It’s Your Serve: Faraut Extends the Cut With McEnroe Metacinematic Retrospective
John McEnroe has been considered (and possibly always will be) one of the greatest tennis players to ever play the sport, still holding the world records for accumulated singles and doubles titles earned by a single player. He was the top-ranked singles player in the world at the time of his 1984 French Open match against Ivan Lendl, and the production crew capturing this on film had actually become as integral to the moment as the players themselves. Julien Faraut explores the career, talent, and violent temperament of McEnroe through a metacinematic visual essay, leveraging the quirk of making sports documentaries in the 1980s against the high tension of professional tennis. John McEnroe: In the Realm of Perfection is a highly contemplative yet levitous work, wonderfully utilizing the style and dedication of one athlete to be emblematic of the whole artform of filmmaking.
Initially showcasing the utter absurdity of early sports instructional films, the docu traipses the evolution of professional tennis in France being symbiotic with the evolution of their national sports documentaries. The final in a series of in-depth documents on several high stakes athletes in the early 1980s would conclude on McEnroe, playing and training his way to the French Open. The seams are always visible, as film crew are often present in many rushes appropriated (the original filmmakers had shot an inordinate amount of footage on McEnroe), slating each other’s footage with number cards from across the stadium. Clashes between the premiere athlete and the judges, referees, and even the crew are often punctuated by filmic references (such as The Godfather, Raging Bull, and Amadeus), mixed through turntablist editing.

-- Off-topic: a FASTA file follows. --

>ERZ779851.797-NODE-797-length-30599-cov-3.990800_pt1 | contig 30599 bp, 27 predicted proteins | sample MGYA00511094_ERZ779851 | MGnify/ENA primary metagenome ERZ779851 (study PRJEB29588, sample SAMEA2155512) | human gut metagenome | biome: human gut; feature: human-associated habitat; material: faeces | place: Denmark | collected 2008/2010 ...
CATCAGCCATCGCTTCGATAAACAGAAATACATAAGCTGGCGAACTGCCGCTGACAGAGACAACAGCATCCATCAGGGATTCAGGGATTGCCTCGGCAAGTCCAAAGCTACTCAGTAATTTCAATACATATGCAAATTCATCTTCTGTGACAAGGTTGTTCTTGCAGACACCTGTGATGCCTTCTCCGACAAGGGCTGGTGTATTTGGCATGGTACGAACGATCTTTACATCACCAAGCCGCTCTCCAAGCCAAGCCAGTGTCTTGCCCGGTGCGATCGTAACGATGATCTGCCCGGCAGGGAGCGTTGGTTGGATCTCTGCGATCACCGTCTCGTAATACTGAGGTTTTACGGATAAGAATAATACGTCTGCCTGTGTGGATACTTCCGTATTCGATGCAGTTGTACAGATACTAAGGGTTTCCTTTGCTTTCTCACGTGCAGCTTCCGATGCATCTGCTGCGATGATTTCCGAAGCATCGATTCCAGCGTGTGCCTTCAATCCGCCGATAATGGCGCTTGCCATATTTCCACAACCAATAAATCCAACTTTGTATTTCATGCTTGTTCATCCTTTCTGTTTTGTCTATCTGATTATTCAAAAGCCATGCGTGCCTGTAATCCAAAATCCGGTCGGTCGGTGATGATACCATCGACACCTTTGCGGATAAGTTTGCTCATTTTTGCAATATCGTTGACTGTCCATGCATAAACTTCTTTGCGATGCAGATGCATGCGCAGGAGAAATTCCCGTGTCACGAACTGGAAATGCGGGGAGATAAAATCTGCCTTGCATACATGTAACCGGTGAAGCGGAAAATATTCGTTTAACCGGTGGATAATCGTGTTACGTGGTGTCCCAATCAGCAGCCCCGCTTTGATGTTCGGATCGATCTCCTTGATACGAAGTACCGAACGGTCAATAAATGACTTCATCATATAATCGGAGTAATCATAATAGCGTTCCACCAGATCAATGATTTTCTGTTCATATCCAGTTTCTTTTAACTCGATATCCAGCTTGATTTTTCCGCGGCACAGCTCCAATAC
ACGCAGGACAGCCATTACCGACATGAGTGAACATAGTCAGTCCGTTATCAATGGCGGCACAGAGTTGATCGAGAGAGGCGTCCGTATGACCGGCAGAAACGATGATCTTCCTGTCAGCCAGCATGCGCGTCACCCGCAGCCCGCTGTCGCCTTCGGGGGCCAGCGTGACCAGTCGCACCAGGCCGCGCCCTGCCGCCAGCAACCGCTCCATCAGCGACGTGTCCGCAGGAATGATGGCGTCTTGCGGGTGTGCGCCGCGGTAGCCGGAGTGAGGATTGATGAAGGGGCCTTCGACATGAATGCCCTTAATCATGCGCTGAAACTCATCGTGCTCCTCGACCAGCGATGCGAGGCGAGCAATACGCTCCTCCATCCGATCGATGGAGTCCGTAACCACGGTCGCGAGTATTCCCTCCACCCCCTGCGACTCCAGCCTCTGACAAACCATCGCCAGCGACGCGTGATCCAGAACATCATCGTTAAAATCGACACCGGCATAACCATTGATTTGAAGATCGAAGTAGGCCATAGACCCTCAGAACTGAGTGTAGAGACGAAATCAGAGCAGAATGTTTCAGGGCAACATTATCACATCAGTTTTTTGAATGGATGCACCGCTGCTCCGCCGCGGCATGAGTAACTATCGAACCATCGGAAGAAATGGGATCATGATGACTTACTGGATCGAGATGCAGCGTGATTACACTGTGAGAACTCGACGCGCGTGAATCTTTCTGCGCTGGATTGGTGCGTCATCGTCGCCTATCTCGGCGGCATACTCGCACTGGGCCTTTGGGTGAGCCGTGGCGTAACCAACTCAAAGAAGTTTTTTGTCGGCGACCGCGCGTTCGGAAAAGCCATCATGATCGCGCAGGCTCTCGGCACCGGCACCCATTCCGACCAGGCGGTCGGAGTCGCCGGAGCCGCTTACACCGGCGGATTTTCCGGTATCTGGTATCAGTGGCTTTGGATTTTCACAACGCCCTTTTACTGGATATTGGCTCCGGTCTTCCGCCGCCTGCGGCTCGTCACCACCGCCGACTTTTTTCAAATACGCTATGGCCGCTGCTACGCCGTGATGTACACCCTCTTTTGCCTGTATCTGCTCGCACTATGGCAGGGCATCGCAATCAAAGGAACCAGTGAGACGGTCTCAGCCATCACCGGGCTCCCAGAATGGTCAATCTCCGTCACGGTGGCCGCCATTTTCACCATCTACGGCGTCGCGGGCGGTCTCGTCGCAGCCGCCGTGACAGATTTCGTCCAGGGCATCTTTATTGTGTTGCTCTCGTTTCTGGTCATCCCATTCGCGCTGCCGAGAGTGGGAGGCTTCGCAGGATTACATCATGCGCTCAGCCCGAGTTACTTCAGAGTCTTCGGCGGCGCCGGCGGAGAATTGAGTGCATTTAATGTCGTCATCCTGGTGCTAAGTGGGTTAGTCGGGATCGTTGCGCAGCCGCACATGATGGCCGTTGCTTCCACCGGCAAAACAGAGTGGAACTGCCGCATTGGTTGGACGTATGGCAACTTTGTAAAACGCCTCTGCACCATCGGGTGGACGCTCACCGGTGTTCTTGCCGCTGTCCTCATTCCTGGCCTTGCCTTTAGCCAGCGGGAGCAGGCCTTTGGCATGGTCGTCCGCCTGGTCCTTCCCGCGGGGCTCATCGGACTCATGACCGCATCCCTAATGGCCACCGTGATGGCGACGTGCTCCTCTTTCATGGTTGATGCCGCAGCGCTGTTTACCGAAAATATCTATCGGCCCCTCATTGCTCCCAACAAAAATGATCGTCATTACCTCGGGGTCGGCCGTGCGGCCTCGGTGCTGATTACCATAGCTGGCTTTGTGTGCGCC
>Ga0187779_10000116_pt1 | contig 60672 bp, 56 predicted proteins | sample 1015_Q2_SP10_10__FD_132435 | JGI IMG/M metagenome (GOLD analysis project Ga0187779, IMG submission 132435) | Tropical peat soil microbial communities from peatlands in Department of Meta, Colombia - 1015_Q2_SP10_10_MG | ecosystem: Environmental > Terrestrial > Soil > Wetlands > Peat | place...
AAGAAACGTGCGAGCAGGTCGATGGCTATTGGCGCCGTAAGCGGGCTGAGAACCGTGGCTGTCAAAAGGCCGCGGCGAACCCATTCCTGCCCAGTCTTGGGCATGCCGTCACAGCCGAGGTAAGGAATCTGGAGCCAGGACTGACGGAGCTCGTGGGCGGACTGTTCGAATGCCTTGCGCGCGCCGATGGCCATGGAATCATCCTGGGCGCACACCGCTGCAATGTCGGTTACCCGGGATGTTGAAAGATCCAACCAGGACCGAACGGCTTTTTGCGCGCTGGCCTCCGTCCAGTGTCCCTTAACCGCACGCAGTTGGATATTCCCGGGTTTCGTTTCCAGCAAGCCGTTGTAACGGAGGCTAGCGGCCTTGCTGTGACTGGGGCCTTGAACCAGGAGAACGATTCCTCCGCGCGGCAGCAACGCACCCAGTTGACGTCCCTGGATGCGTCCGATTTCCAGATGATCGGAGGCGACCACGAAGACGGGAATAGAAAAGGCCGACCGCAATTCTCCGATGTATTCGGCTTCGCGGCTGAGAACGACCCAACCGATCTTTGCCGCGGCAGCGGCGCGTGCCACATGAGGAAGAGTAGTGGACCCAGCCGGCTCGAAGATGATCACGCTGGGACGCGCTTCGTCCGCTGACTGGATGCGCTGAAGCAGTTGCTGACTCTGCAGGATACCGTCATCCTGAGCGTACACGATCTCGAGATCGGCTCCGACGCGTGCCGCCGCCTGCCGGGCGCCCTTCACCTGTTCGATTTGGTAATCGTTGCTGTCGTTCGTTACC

This is a bizarre film, and that is meant in the best possible way. Its unique assembly and Herzog-esque tonal shifts enliven the experience to where even non-fans of sports will easily remain enraptured. It contextualizes the atmosphere of the sport by way of many interviewees being the original docu’s crew, giving the apparent absurdity of McEnroe’s meltdowns a legitimate face. This seemingly one-note man is given incredible depth and intelligence, yet enough is left unsaid that the film stops short of being too assuming; just as the Jean-Luc Godard quote states at the onset, “cinema lies, sport doesn’t.” Though there are many instances of clever manipulation on Faraut’s part, most of the credit simply goes to the original material, all of which is overly ripe with everything 1980s (from fashion and hair, to the endless landscapes of brand name advertisements).
There is distinctive emotional edge in the way Faraut offers up his film-to-life comparisons to McEnroe, all the while managing to maintain a realistic clinical handling of his subject (who is still living). This is a newer way to digest an old meal, and honestly could harken a change in the way sports documentaries should be approached. John McEnroe: In the Realm of Perfection is a taut, vibrant investigation through an usually overlooked (yet crucial) element of sports history, proving its own import as a benchmark cinematic experience.